CBS doesn't break out the revenue of its interactive properties, but it sure does talk about them a lot.
The big takeaway from CBS' earnings conference call was the importance of its Internet properties to its future.
Ultimately, CBS sees its interactive business accounting for a little more than 5 percent of total revenue. CBS has a few significant properties like Sportsline, a few recent additions like Last.fm and a video distribution deal with a handful of companies including CNET. Here's what CBS CFO Fred Reynolds had to say about the network's interactive properties:
"(Interactive) is a very small part of our business, but growing very rapidly; growing in kind of the 50%, 60% range, anchored by SportsLine, which is actually a nice business. It's a nice, healthy size business. But we don't break it out separately.
As you know, and we've discussed this in the past, we're looking at some point in the future, whether it is next year we will, as we've added Last.fm and others, it is getting more significant. But right now, it is not a significant part. I think down the road, we would expect it to be 5%-plus of our overall revenues.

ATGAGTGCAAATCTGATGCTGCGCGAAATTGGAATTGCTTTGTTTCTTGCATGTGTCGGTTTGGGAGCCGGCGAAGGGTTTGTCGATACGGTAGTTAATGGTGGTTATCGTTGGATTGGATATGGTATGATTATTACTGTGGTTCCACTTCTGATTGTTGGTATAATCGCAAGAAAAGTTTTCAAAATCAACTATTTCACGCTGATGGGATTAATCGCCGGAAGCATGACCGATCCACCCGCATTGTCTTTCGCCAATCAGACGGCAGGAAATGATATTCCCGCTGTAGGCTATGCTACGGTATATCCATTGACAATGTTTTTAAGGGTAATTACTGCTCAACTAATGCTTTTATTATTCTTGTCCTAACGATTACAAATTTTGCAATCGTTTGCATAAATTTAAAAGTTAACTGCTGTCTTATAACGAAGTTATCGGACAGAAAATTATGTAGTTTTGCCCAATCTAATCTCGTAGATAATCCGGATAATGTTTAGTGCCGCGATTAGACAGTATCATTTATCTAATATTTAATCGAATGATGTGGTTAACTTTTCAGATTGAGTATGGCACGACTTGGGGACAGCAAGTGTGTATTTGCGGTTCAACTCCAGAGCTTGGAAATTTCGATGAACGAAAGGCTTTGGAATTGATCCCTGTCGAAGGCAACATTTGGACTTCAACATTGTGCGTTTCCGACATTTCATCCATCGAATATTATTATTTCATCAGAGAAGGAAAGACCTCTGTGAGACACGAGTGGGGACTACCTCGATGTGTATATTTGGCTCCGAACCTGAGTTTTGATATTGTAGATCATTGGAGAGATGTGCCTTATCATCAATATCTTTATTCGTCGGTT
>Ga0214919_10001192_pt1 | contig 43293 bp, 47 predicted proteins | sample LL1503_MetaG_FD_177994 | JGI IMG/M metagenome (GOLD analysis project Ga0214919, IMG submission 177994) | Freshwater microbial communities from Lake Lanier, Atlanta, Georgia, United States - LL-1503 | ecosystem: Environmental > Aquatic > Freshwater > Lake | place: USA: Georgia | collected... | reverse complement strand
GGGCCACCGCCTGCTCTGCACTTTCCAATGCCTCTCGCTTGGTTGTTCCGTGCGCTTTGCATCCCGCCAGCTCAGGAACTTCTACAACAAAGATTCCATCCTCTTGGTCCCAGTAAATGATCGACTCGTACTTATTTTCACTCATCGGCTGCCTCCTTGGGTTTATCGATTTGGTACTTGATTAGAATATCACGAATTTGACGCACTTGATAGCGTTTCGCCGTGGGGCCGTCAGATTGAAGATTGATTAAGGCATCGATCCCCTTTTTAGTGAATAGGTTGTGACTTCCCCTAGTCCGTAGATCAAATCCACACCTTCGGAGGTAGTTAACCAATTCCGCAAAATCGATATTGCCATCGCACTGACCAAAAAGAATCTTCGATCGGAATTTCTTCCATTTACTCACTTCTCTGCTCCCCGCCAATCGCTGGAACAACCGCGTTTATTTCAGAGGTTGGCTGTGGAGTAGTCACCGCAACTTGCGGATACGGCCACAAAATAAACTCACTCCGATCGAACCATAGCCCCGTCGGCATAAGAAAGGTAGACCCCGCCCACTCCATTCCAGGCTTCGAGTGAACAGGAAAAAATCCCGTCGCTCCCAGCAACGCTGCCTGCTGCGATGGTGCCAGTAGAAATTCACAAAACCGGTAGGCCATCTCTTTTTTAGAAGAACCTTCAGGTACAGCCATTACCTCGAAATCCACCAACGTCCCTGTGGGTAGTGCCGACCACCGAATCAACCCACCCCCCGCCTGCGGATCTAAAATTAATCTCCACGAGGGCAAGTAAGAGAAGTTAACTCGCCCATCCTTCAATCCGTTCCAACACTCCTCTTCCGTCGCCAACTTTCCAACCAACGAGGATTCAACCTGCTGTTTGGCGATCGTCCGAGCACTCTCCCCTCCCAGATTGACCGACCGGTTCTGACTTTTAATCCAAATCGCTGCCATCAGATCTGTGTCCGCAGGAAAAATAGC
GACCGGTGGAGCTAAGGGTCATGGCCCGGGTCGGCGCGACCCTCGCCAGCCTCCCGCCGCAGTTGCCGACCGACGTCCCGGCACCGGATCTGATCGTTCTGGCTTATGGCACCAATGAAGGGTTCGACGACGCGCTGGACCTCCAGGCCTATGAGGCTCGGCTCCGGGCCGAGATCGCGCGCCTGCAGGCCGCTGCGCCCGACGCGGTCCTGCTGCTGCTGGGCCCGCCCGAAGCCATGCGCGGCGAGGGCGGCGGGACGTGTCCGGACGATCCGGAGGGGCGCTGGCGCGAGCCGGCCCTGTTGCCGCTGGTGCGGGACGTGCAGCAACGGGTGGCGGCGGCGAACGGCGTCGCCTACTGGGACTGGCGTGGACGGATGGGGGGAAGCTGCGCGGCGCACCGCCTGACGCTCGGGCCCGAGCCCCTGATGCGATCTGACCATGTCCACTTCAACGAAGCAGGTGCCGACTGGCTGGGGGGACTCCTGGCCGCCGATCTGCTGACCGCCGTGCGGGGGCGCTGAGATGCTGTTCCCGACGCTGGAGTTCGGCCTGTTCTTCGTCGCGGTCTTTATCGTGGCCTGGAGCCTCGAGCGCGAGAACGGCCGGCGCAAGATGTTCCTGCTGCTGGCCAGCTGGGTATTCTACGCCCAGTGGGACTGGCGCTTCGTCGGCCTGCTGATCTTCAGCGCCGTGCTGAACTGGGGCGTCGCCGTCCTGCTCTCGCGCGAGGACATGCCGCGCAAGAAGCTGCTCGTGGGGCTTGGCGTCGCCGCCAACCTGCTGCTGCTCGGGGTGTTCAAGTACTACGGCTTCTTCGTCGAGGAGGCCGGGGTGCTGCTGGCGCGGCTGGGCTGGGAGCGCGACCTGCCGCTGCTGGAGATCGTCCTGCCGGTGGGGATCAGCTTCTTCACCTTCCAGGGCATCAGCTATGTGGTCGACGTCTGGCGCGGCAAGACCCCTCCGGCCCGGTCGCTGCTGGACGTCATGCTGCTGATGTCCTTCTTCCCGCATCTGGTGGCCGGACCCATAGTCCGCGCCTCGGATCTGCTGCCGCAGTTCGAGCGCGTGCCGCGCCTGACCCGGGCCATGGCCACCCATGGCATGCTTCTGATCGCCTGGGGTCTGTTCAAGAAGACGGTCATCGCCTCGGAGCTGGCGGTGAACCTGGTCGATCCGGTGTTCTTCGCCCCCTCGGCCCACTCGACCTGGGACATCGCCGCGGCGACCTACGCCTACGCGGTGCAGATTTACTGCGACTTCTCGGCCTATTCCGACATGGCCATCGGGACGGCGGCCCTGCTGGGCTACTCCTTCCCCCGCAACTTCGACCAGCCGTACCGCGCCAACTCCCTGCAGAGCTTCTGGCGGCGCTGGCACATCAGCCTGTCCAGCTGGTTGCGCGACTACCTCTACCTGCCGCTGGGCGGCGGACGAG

Again, starting with a $14 billion base of revenues, that would be a big business, and importantly, high margin business. These are very, very high margin businesses.
I'd love to see the breakdown and how much Sportsline dominates. After all, Sportsline used to be a public company on its own. CBS also spent a decent chunk of the call talking about Last.fm. This deal is a little sketchy to me, but here's what CEO Les Moonves had to say:
"We've also used a portion of our cash to make some attractive tuck-in acquisitions, focusing on areas that fit well with our existing strengths, whether it is music or sports, content or community, or all of the above. Most notable was our purchase of Last.fm, a global, community-based music discovery network with more than 20 million unique users and growing at a rapid rate. This transaction was completed during the quarter. Last.fm can potentially add a unique interactive extension to just about all of our existing properties. It's an innovative, well-run business with great management, whose central goal is to create communities around content."
That's high praise, but there had been questions about why CBS paid $280 million for Last.fm. Moonves sounded like he was wooed by the social networking thing.
Moonves added that social networking has the potential to drive revenue throughout the network. "We've begun the process through our audience network and through Last.fm of selling ads on the Internet," he said.
"We love the fact that our content is getting out there, that people are using our content in different ways, commenting on our content, exchanging information about it. We think that ultimately will help us not only get revenue, but get more and more eyeballs, and new eyeballs, watching our content across the board. So we're a big proponent of it and we think the future looks very bright for it."